More Information

ML Rigsby, DJ Wasylenko, ML Pegis, and JM Mayer. 2015. "Medium Effects Are as Important as Catalyst Design for Selectivity in Electrocatalytic Oxygen Reduction by Iron-Porphyrin Complexes." Journal of the American Chemical Society 137(13):4296–4299. DOI: 10.1021/jacs.5b00359

Acknowledgments

This work was supported as part of the Center for Molecular Electrocatalysis, an Energy Frontier Research Center funded by the U.S. Department of Energy, Office of Science, Office of Basic Energy Sciences.

About the author(s):

  • Laura E. Fernandez is a Postdoctoral Associate at the University of Minnesota in Donald G. Truhlar’s research group. She is also a member and Scientific Coordinator for the Inorganometallic Catalyst Design Center (ICDC). She received her Ph.D. from Penn State working for Sharon Hammes-Schiffer as part of the Center for Molecular Electrocatalysis (CME) in 2013. Her current research focuses on force field development for metal-organic frameworks and computational investigations of atomic layer deposition in metal-organic frameworks.

No Catalyst Is an Island

Once thought unimportant, the supporting film in a fuel cell actually speeds or derails electricity production

Harnessing the wind requires outstanding catalysts. Researchers have found that the nature of the deposition technique to create the film on which the catalyst rests has as much an impact on the catalysis as the catalyst structure itself. Image credits: JM Mayer, S Butner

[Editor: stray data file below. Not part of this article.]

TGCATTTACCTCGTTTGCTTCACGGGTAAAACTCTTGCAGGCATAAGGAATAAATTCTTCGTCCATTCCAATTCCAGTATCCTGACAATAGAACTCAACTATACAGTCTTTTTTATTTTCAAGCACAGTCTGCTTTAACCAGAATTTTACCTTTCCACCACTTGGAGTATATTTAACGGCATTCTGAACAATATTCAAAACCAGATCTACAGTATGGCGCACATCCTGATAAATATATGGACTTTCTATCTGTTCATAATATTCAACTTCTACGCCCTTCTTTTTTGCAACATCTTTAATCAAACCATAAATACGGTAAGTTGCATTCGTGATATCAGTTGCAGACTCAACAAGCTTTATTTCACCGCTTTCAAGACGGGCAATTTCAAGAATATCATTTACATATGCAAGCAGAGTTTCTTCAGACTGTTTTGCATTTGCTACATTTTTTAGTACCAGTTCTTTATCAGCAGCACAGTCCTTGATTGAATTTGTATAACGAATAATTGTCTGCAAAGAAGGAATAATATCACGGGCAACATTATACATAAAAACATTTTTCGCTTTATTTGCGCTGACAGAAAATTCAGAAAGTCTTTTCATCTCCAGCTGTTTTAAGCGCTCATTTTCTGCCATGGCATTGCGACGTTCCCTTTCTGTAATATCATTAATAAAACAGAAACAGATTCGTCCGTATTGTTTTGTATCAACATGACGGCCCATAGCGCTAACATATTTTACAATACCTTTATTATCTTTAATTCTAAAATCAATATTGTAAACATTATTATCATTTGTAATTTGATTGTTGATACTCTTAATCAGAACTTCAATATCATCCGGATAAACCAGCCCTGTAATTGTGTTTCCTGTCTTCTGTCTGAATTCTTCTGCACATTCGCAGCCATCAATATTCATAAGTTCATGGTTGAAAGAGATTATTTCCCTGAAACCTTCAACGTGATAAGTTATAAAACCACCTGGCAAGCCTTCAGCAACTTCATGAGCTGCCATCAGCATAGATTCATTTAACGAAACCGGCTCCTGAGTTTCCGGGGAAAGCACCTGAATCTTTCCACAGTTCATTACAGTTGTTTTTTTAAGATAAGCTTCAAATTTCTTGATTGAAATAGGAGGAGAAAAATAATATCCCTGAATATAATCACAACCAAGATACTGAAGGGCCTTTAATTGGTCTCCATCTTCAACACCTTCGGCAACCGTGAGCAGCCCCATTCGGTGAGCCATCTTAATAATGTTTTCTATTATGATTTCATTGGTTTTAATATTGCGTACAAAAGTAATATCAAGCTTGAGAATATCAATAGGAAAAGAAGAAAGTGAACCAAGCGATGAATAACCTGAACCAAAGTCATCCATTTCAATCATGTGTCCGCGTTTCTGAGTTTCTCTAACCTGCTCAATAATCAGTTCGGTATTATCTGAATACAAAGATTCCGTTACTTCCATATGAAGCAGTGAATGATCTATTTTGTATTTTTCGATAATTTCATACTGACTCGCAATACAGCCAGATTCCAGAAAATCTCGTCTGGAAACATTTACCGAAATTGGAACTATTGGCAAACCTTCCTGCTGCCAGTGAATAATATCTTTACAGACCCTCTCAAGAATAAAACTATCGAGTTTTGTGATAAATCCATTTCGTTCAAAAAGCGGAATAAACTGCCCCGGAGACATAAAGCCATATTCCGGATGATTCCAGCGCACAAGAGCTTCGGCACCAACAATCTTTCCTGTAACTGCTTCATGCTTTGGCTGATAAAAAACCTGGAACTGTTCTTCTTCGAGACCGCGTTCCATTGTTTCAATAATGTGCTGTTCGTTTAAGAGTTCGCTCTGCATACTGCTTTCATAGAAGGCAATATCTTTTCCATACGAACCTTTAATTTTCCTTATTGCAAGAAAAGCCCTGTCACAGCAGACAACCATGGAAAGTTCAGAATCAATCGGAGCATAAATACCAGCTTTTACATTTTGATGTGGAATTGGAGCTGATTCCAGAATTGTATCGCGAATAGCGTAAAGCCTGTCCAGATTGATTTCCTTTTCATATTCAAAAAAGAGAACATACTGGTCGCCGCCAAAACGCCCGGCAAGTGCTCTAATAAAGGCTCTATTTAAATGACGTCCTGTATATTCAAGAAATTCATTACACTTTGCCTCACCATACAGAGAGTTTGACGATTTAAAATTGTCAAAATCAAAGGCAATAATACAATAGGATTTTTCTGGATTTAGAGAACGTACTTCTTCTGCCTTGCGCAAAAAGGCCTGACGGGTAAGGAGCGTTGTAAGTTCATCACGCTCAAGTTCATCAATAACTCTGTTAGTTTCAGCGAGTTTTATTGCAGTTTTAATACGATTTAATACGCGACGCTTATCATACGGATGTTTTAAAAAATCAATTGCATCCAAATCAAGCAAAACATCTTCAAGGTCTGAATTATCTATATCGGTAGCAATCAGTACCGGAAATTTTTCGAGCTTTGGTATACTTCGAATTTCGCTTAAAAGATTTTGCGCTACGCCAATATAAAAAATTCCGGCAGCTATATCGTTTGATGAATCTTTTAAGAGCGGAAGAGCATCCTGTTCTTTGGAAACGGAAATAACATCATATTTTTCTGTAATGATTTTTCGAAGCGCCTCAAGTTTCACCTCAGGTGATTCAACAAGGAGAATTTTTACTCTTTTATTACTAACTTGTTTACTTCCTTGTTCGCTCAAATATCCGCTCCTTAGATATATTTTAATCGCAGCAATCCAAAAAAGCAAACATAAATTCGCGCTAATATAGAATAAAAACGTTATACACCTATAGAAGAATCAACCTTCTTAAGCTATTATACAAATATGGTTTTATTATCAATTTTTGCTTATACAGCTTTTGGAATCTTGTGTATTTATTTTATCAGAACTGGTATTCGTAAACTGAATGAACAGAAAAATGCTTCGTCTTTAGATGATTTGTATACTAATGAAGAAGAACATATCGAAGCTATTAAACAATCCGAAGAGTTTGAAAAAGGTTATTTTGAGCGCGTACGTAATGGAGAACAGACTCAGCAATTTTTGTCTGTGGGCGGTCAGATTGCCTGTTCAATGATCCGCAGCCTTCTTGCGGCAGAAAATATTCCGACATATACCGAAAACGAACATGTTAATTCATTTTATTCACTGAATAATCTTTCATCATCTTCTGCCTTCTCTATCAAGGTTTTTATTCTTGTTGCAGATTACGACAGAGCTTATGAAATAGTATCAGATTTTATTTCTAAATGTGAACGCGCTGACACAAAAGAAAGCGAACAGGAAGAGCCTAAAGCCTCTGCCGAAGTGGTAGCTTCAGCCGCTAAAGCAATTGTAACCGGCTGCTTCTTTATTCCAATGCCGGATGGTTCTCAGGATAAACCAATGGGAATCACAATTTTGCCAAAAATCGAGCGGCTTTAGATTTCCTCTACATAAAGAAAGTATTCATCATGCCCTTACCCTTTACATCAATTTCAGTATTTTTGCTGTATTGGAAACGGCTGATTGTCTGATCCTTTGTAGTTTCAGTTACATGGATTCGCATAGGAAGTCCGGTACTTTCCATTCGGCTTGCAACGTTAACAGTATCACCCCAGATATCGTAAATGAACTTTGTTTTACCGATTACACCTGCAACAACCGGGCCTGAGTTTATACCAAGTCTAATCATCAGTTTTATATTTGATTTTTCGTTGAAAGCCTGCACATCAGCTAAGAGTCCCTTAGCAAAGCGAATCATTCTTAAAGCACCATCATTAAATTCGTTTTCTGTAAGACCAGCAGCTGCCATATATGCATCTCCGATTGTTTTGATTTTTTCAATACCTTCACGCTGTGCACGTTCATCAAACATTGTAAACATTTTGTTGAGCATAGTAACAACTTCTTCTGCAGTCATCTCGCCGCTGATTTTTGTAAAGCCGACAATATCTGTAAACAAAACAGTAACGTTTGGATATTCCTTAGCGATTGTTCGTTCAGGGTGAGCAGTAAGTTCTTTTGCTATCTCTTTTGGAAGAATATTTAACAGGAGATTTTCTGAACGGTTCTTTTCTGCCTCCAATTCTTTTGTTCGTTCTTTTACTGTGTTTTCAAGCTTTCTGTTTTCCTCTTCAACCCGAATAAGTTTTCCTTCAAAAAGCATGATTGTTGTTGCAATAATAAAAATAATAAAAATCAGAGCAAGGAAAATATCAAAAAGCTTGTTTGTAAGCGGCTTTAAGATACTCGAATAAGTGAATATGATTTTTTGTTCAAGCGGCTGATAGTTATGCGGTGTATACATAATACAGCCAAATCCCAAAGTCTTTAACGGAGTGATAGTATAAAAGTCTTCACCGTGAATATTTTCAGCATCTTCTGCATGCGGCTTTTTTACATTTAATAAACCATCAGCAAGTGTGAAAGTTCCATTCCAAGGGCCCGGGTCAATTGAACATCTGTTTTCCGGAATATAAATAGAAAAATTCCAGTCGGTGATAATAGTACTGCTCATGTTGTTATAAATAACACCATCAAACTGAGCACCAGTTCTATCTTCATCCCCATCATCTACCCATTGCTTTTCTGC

It comes back to storing wind as fuel for use on breezeless days. Hydrogen molecules, with two electrons and two protons bound together, could power fuel cells. The fuel cells break the bond and free the electrons to work. Completing the cycle, the electrons and the protons are combined with oxygen molecules at the other side of the fuel cell to make water. Scientists are designing catalysts from iron or other plentiful metals for this oxygen part. However, this reaction can also create hydrogen peroxide that harms the cell. To get more water and less peroxide, designers need to focus on the catalyst's support material, according to a recent study. Whether a solid film or liquid, the support greatly influences the catalyst. Comparing catalysts' performances must now be considered in terms of both the catalyst and its environment. This result creates opportunities for those looking to harness the wind or improve catalysts used everywhere from pharmaceutical companies to oil refineries. Scientists at the Center for Molecular Electrocatalysis, led by Pacific Northwest National Laboratory, did the research.

More Information

ML Rigsby, DJ Wasylenko, ML Pegis, and JM Mayer. 2015. "Medium Effects Are as Important as Catalyst Design for Selectivity in Electrocatalytic Oxygen Reduction by Iron-Porphyrin Complexes." Journal of the American Chemical Society 137(13):4296–4299. DOI: 10.1021/jacs.5b00359

Disclaimer: The opinions in this newsletter are those of the individual authors and do not represent the views or position of the Department of Energy.